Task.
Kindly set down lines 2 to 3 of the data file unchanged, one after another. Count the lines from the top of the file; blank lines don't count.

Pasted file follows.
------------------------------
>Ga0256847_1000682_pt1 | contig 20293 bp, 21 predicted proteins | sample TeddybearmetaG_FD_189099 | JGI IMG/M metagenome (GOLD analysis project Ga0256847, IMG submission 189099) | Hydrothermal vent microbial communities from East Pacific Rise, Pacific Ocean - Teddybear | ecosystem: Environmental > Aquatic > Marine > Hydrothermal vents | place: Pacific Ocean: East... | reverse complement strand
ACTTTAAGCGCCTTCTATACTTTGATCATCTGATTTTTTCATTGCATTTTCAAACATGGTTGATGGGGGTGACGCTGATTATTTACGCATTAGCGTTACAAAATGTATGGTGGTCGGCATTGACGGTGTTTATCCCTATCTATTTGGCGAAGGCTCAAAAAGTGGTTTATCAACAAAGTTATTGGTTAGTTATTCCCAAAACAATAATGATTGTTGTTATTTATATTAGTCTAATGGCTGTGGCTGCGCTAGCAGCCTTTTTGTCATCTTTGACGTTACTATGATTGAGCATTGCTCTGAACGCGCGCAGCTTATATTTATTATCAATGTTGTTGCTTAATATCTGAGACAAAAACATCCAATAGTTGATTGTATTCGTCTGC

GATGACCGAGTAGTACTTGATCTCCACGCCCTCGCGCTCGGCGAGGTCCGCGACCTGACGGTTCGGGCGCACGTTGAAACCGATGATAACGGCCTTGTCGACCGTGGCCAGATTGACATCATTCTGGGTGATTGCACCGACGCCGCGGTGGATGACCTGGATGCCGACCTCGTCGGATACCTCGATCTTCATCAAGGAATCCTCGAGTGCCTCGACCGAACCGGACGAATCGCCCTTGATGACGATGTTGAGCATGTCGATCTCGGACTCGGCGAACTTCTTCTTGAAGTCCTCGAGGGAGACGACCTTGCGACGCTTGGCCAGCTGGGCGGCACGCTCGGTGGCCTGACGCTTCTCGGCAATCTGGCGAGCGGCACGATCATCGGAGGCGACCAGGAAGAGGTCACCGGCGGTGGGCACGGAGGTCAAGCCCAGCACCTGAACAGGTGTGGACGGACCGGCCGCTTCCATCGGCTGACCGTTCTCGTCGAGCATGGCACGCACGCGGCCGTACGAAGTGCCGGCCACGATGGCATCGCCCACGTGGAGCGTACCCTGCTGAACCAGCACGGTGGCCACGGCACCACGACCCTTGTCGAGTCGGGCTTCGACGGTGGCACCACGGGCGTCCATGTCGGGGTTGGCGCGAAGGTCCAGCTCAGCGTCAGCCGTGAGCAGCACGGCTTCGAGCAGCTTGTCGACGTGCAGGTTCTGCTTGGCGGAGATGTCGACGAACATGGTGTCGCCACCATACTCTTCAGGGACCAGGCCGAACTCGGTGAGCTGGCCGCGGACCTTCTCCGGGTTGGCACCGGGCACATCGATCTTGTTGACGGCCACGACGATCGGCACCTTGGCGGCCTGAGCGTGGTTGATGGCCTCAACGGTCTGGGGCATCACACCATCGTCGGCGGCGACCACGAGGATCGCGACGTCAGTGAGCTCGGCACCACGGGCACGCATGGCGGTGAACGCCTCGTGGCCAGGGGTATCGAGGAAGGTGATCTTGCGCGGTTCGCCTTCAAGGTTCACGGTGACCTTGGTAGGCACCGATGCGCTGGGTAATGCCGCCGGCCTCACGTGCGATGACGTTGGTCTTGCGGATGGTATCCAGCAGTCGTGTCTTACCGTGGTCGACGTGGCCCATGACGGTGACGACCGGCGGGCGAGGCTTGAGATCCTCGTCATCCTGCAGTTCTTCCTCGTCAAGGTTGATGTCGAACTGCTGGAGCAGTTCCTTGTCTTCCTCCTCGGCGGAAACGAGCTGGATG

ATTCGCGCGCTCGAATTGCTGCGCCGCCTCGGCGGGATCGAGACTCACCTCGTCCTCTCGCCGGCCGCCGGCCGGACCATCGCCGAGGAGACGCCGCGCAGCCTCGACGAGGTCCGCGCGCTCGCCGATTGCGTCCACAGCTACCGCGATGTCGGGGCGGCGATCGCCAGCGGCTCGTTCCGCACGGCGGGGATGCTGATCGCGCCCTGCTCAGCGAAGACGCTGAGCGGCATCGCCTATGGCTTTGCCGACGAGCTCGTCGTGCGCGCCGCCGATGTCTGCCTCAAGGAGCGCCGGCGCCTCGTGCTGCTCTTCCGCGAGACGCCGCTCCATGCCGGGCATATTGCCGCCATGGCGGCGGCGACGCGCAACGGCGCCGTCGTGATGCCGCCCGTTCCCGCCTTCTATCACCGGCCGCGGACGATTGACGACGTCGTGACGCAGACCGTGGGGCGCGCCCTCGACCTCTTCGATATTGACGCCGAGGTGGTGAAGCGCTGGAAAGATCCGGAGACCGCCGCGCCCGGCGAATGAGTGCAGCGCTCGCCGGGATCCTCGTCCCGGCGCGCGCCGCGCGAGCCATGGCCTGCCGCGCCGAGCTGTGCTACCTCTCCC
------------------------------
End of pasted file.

ACTTTAAGCGCCTTCTATACTTTGATCATCTGATTTTTTCATTGCATTTTCAAACATGGTTGATGGGGGTGACGCTGATTATTTACGCATTAGCGTTACAAAATGTATGGTGGTCGGCATTGACGGTGTTTATCCCTATCTATTTGGCGAAGGCTCAAAAAGTGGTTTATCAACAAAGTTATTGGTTAGTTATTCCCAAAACAATAATGATTGTTGTTATTTATATTAGTCTAATGGCTGTGGCTGCGCTAGCAGCCTTTTTGTCATCTTTGACGTTACTATGATTGAGCATTGCTCTGAACGCGCGCAGCTTATATTTATTATCAATGTTGTTGCTTAATATCTGAGACAAAAACATCCAATAGTTGATTGTATTCGTCTGC

GATGACCGAGTAGTACTTGATCTCCACGCCCTCGCGCTCGGCGAGGTCCGCGACCTGACGGTTCGGGCGCACGTTGAAACCGATGATAACGGCCTTGTCGACCGTGGCCAGATTGACATCATTCTGGGTGATTGCACCGACGCCGCGGTGGATGACCTGGATGCCGACCTCGTCGGATACCTCGATCTTCATCAAGGAATCCTCGAGTGCCTCGACCGAACCGGACGAATCGCCCTTGATGACGATGTTGAGCATGTCGATCTCGGACTCGGCGAACTTCTTCTTGAAGTCCTCGAGGGAGACGACCTTGCGACGCTTGGCCAGCTGGGCGGCACGCTCGGTGGCCTGACGCTTCTCGGCAATCTGGCGAGCGGCACGATCATCGGAGGCGACCAGGAAGAGGTCACCGGCGGTGGGCACGGAGGTCAAGCCCAGCACCTGAACAGGTGTGGACGGACCGGCCGCTTCCATCGGCTGACCGTTCTCGTCGAGCATGGCACGCACGCGGCCGTACGAAGTGCCGGCCACGATGGCATCGCCCACGTGGAGCGTACCCTGCTGAACCAGCACGGTGGCCACGGCACCACGACCCTTGTCGAGTCGGGCTTCGACGGTGGCACCACGGGCGTCCATGTCGGGGTTGGCGCGAAGGTCCAGCTCAGCGTCAGCCGTGAGCAGCACGGCTTCGAGCAGCTTGTCGACGTGCAGGTTCTGCTTGGCGGAGATGTCGACGAACATGGTGTCGCCACCATACTCTTCAGGGACCAGGCCGAACTCGGTGAGCTGGCCGCGGACCTTCTCCGGGTTGGCACCGGGCACATCGATCTTGTTGACGGCCACGACGATCGGCACCTTGGCGGCCTGAGCGTGGTTGATGGCCTCAACGGTCTGGGGCATCACACCATCGTCGGCGGCGACCACGAGGATCGCGACGTCAGTGAGCTCGGCACCACGGGCACGCATGGCGGTGAACGCCTCGTGGCCAGGGGTATCGAGGAAGGTGATCTTGCGCGGTTCGCCTTCAAGGTTCACGGTGACCTTGGTAGGCACCGATGCGCTGGGTAATGCCGCCGGCCTCACGTGCGATGACGTTGGTCTTGCGGATGGTATCCAGCAGTCGTGTCTTACCGTGGTCGACGTGGCCCATGACGGTGACGACCGGCGGGCGAGGCTTGAGATCCTCGTCATCCTGCAGTTCTTCCTCGTCAAGGTTGATGTCGAACTGCTGGAGCAGTTCCTTGTCTTCCTCCTCGGCGGAAACGAGCTGGATG